A projected 2021 budget was approved by the board Thursday. The budget includes $6.1 million in capital improvements, primarily funded through sponsorships. However, the budget is contingent on live events being able to return next year.
Some encouraging signs
The pandemic has decimated the live music industry, with Pollstar projecting that $8.9 billion would be lost with no tours this year, at this point a near certainty. Michael Rapino, the CEO of Live Nation, told investors this month they expect the concert industry to return to pre-pandemic levels by next summer.
But it's a big question if as many fans will be as eager to flock to festivals, a key reason behind what Smiley has deemed a "conservative" revenue estimate for Summerfest next year. According to a poll from Nielsen Music and MRC Data in March, 21% of respondents said they wouldn't go to a concert for at least five months after the pandemic ends.
But there are some encouraging signs as well. At Thursday's board meeting, Babisch noted that tickets for the Electric Daisy Festival scheduled for Las Vegas next May swiftly sold out after going on sale three weeks ago, and only about 20 to 22% of refunds have been requested for rescheduled Summerfest shows in the American Family Insurance Amphitheater.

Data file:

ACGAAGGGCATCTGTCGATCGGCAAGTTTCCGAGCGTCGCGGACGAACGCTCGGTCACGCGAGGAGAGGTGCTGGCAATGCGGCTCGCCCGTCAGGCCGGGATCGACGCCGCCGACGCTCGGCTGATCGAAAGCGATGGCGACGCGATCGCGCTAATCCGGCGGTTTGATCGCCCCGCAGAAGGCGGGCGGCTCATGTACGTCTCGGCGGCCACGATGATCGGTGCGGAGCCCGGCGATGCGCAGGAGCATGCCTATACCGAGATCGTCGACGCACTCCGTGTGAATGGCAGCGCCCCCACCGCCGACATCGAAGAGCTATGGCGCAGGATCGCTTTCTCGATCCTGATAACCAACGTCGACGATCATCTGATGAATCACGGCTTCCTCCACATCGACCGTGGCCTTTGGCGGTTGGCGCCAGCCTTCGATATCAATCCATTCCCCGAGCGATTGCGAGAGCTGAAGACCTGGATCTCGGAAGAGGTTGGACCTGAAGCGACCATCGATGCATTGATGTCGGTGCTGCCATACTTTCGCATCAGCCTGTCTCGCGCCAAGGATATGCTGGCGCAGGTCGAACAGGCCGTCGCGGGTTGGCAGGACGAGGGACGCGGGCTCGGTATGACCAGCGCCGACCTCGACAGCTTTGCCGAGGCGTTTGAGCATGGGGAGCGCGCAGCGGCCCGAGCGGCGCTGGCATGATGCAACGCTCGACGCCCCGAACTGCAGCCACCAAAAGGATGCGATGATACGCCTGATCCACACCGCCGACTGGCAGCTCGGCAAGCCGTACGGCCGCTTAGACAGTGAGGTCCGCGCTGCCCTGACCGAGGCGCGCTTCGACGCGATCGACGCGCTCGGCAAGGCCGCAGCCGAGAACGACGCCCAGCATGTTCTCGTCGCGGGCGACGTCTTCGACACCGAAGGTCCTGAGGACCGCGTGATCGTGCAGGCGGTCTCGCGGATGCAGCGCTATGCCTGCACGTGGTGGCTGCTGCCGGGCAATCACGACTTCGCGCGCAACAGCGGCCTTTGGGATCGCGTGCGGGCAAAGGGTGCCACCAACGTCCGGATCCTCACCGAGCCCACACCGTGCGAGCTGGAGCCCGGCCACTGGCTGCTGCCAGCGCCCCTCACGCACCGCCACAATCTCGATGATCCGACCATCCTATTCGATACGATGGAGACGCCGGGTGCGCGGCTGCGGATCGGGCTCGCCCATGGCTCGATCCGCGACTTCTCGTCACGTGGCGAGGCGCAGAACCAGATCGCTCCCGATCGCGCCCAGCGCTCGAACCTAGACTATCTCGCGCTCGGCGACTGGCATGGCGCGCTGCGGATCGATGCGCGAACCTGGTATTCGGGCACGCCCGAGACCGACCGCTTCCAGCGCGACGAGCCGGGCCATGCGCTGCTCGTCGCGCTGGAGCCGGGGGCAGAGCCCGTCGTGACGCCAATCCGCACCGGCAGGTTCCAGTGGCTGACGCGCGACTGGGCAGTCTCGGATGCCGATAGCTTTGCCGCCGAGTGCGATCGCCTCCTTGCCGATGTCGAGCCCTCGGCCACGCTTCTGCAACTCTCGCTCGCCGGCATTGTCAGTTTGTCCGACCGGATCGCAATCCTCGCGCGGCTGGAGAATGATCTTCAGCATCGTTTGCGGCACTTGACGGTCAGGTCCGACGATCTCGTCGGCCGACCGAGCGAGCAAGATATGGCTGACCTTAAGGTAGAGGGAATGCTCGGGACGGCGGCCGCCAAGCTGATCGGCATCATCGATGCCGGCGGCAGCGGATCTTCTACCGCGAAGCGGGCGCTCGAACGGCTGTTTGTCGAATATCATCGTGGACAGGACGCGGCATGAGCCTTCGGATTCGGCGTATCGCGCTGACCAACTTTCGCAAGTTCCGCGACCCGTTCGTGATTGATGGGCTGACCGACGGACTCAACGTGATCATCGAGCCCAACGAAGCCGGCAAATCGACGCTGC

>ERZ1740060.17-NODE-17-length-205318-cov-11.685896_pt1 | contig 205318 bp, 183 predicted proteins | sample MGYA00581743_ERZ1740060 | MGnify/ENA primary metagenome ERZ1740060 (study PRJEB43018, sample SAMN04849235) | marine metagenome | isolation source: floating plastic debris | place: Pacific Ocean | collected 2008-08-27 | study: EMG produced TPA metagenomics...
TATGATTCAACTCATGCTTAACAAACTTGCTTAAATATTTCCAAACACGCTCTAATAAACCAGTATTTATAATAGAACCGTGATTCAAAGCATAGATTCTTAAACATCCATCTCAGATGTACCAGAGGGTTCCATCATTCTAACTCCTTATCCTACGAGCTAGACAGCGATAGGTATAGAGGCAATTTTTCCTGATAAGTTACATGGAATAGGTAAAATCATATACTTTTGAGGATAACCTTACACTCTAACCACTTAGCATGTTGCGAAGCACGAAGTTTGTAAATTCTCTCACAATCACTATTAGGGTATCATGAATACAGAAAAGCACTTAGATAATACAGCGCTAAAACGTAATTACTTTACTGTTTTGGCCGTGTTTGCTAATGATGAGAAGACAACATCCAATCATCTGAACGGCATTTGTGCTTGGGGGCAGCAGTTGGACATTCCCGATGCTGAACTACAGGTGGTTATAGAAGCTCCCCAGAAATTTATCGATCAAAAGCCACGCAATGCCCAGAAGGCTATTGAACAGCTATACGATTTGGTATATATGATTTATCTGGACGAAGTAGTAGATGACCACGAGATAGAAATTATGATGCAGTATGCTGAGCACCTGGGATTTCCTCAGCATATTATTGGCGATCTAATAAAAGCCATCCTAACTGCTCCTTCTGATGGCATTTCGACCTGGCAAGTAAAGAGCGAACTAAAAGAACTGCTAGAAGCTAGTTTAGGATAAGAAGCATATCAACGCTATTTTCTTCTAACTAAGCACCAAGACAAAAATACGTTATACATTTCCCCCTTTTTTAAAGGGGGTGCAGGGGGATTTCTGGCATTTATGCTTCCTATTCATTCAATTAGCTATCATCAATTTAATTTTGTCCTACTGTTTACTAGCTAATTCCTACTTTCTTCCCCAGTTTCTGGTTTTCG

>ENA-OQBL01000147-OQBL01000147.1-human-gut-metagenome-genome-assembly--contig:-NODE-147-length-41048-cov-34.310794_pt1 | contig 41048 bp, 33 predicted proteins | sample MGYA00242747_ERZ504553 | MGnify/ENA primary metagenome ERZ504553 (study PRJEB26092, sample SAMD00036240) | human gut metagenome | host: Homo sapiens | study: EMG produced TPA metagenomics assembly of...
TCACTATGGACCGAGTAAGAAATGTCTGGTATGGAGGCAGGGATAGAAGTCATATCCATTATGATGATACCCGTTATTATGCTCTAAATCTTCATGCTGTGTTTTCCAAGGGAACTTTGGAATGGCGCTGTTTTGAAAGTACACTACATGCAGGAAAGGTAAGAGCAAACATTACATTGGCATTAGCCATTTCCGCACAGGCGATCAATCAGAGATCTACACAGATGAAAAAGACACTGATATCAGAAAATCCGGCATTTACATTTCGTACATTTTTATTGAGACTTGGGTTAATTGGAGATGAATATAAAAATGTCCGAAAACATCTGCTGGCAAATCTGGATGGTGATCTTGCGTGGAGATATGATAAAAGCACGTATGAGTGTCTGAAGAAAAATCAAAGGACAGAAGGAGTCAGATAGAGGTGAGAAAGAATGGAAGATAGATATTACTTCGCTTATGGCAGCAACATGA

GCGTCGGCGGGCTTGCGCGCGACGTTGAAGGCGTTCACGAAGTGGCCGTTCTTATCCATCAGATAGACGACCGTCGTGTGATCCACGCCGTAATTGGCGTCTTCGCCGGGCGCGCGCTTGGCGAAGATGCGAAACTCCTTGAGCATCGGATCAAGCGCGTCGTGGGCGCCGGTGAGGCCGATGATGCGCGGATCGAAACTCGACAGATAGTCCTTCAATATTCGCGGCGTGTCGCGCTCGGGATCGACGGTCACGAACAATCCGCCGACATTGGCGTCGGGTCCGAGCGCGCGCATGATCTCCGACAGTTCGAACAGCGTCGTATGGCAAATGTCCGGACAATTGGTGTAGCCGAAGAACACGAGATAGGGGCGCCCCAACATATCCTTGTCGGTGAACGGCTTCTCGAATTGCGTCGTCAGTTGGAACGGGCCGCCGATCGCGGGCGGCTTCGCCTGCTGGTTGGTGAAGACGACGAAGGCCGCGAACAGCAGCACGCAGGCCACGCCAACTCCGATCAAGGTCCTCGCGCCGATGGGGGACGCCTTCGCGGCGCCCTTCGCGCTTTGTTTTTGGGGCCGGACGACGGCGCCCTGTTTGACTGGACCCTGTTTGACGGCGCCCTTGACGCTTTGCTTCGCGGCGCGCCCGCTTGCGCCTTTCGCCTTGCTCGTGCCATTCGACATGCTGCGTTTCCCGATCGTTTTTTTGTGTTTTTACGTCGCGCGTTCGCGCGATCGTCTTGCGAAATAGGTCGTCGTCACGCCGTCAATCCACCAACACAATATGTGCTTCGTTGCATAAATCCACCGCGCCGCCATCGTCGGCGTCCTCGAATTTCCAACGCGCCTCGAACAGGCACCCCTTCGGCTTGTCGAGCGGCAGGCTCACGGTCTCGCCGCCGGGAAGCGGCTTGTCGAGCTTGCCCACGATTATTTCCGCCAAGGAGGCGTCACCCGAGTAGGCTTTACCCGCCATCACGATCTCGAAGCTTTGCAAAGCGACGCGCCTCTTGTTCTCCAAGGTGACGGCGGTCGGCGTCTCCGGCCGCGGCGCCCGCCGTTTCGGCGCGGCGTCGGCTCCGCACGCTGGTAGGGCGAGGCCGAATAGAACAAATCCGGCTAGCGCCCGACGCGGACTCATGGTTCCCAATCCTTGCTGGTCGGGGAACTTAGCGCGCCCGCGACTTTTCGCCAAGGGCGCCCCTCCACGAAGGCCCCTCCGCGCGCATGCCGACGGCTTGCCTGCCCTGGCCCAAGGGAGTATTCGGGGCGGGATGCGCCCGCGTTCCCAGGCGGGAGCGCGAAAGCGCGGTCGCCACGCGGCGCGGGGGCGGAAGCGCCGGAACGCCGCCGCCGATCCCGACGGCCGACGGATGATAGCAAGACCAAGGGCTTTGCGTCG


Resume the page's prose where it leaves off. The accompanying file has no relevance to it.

"They’re holding onto their tickets," Babisch said at Thursday's meeting. "There’s excitement for people to see live music again. That’s not going away."
Eight Summerfest amphitheater shows planned this year moved to 2021, what will be the 23,000-person-capacity venue's first season following the completion of a $51.3 million renovation. They include:
- Khalid with Jessie Reyez, June 24
- Luke Bryan with Morgan Wallen, June 25
- Justin Bieber, June 26
- Dave Matthews Band, July 1
- Blink-182 with Coheed and Cambria, The Used and Grandson, July 2
- Halsey, July 3
- Chris Stapleton with Sheryl Crow, July 8
- Guns 'N Roses, July 10
That leaves just one amphitheater show for the festival itself to be booked, on July 9. Smiley said the organization is planning for multiple shows at the amphitheater and Maier Festival Park's BMO Harris Pavilion outside of the Big Gig window, from June through September. Five amphitheater shows and one pavilion show have already been rescheduled for next year.
But all of those concerts, and the festival, won't take place if the country is still under siege by the coronavirus.
"We want to do shows but we want to do them safely and we want to make sure that we provide every precaution or safety measure that we need," Smiley said. "No one in this business has a crystal ball. … The only thing we can do is get prepared for 2021 and deal with whatever circumstances come our way."
At Thursday's meeting, the board also approved extending Howard Sosoff's position as chairman to spring 2023, and took a moment of silence in honor of former Milwaukee World Festival Executive Director Elizabeth "Bo" Black, who died last month at 74.
Bill Glauber contributed to this report.